Masterpiece Cakeshop vs. Colorado Civil Rights Commission: Will the Supreme Court Grant the Constitu
This Tuesday the United States Supreme Case will hear oral arguments on the controversial Masterpiece Cakeshop vs. Colorado Civil Rights Commission case. In anticipation, the Center for American Progress (CAP) hosted a panel to discuss how this case isn’t just about religious freedom; it’s about granting the constitutional right to discriminate.
Back in 2012, David Mullins and Charlie Craig went to Masterpiece Cakeshop in Colorado to order a cake for their upcoming wedding. But the owner of the bakery, Jack Phillips, turned them away because selling a wedding cake to a same-sex couple violated his religious beliefs. Mullins and Craig successfully filed suit with the Colorado Civil Rights Commission arguing that Phillips violated the state’s anti-discrimination laws. Philips, represented by the ultra-conservative and Christian Alliance Defending Freedom (that has argued for the criminalization of homosexuality and the mandatory sterilization of transgender people), appealed to the Supreme Court.
This case is a threat to the rights of LGBTQ people. If the Supreme Court grants Phillips his exemption, businesses will be allowed to discriminate against same-sex couples exercising their constitutional right to marry. This will set a legal precedent for businesses to decline other services to LGBTQ individuals under the guise of religious freedom. The result of this case will also be consequential for civil rights as a whole in the United States, as a bad decision by the Supreme Court will essentially undermine legal protections for all marginalized groups, establishing a model for future discriminatory legislation.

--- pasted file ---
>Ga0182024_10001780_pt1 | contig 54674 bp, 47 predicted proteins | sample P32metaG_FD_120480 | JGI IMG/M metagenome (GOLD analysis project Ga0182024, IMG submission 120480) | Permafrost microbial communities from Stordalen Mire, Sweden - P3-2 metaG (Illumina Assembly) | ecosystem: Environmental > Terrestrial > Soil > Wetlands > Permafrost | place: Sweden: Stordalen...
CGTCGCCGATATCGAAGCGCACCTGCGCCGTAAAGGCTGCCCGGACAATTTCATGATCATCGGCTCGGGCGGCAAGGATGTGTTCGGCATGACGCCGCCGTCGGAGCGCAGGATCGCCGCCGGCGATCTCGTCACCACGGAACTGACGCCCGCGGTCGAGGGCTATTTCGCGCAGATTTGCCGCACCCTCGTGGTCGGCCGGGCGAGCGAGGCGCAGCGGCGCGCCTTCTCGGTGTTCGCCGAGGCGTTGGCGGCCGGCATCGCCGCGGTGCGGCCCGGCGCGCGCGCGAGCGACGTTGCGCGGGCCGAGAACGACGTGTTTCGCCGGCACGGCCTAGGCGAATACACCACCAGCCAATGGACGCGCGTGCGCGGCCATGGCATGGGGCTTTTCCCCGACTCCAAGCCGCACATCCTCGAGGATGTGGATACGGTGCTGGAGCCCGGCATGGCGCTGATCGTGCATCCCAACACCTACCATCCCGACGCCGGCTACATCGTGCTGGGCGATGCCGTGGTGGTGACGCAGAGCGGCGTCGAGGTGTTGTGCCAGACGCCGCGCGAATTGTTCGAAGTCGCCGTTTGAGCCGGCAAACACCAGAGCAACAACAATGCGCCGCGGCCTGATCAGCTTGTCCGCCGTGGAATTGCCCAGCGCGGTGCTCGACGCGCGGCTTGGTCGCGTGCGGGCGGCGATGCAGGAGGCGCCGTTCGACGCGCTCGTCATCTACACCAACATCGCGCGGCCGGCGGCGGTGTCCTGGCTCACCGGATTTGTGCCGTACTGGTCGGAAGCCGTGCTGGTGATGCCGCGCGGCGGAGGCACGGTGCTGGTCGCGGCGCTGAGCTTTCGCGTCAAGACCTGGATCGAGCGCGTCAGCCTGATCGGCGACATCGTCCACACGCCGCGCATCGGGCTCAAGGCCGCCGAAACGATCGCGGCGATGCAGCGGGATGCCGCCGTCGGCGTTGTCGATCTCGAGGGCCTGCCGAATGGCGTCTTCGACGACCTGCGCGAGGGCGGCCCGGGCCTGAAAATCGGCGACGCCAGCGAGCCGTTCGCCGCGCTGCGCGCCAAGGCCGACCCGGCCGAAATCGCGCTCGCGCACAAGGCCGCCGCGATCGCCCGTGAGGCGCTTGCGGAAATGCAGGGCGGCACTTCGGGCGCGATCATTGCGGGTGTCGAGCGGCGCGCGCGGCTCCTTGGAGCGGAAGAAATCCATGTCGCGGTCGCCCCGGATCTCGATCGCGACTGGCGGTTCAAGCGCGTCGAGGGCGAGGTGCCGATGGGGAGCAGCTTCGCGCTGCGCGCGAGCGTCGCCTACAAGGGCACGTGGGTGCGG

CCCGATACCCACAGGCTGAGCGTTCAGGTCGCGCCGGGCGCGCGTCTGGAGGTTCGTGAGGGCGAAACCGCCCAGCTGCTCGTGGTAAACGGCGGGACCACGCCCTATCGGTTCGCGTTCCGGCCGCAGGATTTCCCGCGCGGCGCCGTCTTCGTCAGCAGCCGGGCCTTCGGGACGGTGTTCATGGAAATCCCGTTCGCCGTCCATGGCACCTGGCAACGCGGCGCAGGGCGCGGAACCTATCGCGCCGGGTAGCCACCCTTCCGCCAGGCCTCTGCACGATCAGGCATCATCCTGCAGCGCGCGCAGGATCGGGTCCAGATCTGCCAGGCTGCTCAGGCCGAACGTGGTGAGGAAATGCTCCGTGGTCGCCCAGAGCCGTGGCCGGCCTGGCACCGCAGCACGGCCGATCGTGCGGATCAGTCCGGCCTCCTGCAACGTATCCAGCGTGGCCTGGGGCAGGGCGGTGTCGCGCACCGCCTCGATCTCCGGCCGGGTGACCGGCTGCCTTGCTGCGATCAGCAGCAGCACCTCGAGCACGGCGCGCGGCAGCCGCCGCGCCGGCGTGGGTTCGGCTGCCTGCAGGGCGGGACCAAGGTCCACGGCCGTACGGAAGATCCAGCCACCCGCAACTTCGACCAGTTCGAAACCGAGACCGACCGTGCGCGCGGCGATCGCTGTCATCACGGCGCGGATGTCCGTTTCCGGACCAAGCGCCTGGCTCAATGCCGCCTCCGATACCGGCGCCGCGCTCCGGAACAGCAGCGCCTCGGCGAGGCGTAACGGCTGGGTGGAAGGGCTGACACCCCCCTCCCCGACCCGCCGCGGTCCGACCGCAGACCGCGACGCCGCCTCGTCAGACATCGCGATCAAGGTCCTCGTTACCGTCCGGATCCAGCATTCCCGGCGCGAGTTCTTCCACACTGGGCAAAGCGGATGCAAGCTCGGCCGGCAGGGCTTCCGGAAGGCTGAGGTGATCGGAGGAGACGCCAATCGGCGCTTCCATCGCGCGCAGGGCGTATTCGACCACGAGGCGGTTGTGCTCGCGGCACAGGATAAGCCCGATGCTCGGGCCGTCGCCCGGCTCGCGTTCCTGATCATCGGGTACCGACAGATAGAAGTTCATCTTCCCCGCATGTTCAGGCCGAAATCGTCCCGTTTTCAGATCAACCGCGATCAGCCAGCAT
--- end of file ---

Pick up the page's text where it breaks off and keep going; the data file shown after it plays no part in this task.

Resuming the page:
To ensure that the public is aware of what’s at stake, the Center for American Progress hosted a panel of national leaders including Elise Boddie, professor of law at Rutgers University; Rebecca Cokley, senior fellow at CAP; Louise Melling, deputy legal director at the American Civil Liberties Union; and Dariely Rodriguez, director of the Economic Justice project at the Lawyers’ Committee for Civil Rights Under Law. In her welcoming remarks, CAP Vice President of Legal Progress Michele Jawando summarized the significance of the case, stating: “this is a moment where we will see the undermining of a precedence that has protected racial and other marginalized communities for decades.”
This isn’t the first time that religion has been used to discriminate. “What we’re seeing in Masterpiece is nothing new. Religion has been used in the past to try and defend slavery, segregation, to defend discrimination,” Rodriguez said. We are using the very same tactics to discriminate today as we were in 1968, and we need to be cognizant of that. Rodriguez referenced a 1968 case, Newman vs Piggy Park Enterprises, where a barbeque chain owner refused to serve three individuals of color because doing so would contravene the word of God. He was eventually found to be in violation of Title 2 of the Civil Rights Act, yet we are still arguing this kind of discrimination today.